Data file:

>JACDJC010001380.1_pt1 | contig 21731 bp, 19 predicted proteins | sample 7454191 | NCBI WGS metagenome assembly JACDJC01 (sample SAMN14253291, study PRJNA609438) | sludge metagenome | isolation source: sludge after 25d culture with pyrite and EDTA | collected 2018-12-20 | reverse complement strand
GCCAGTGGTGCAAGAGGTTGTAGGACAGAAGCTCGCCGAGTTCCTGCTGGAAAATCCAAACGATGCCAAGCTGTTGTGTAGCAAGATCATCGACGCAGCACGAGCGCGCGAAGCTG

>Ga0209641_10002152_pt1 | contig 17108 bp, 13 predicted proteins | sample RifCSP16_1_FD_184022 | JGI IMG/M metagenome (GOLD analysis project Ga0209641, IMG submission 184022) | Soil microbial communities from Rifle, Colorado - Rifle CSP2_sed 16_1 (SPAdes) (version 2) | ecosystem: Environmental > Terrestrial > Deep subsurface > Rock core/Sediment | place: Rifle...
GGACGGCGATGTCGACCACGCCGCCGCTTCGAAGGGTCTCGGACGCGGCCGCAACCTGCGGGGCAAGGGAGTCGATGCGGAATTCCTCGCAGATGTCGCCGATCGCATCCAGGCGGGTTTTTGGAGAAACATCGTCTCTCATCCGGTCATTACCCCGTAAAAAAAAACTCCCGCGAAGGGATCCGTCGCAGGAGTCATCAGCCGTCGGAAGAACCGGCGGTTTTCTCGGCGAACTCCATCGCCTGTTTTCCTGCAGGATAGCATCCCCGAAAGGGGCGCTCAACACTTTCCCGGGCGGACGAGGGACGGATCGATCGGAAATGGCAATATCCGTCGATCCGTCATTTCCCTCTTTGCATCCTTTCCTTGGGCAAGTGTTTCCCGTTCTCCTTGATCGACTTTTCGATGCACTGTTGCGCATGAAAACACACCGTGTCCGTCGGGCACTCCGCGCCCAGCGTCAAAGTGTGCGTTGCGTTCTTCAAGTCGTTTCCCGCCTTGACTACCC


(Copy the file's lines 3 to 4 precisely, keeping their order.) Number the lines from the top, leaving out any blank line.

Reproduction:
>Ga0209641_10002152_pt1 | contig 17108 bp, 13 predicted proteins | sample RifCSP16_1_FD_184022 | JGI IMG/M metagenome (GOLD analysis project Ga0209641, IMG submission 184022) | Soil microbial communities from Rifle, Colorado - Rifle CSP2_sed 16_1 (SPAdes) (version 2) | ecosystem: Environmental > Terrestrial > Deep subsurface > Rock core/Sediment | place: Rifle...
GGACGGCGATGTCGACCACGCCGCCGCTTCGAAGGGTCTCGGACGCGGCCGCAACCTGCGGGGCAAGGGAGTCGATGCGGAATTCCTCGCAGATGTCGCCGATCGCATCCAGGCGGGTTTTTGGAGAAACATCGTCTCTCATCCGGTCATTACCCCGTAAAAAAAAACTCCCGCGAAGGGATCCGTCGCAGGAGTCATCAGCCGTCGGAAGAACCGGCGGTTTTCTCGGCGAACTCCATCGCCTGTTTTCCTGCAGGATAGCATCCCCGAAAGGGGCGCTCAACACTTTCCCGGGCGGACGAGGGACGGATCGATCGGAAATGGCAATATCCGTCGATCCGTCATTTCCCTCTTTGCATCCTTTCCTTGGGCAAGTGTTTCCCGTTCTCCTTGATCGACTTTTCGATGCACTGTTGCGCATGAAAACACACCGTGTCCGTCGGGCACTCCGCGCCCAGCGTCAAAGTGTGCGTTGCGTTCTTCAAGTCGTTTCCCGCCTTGACTACCC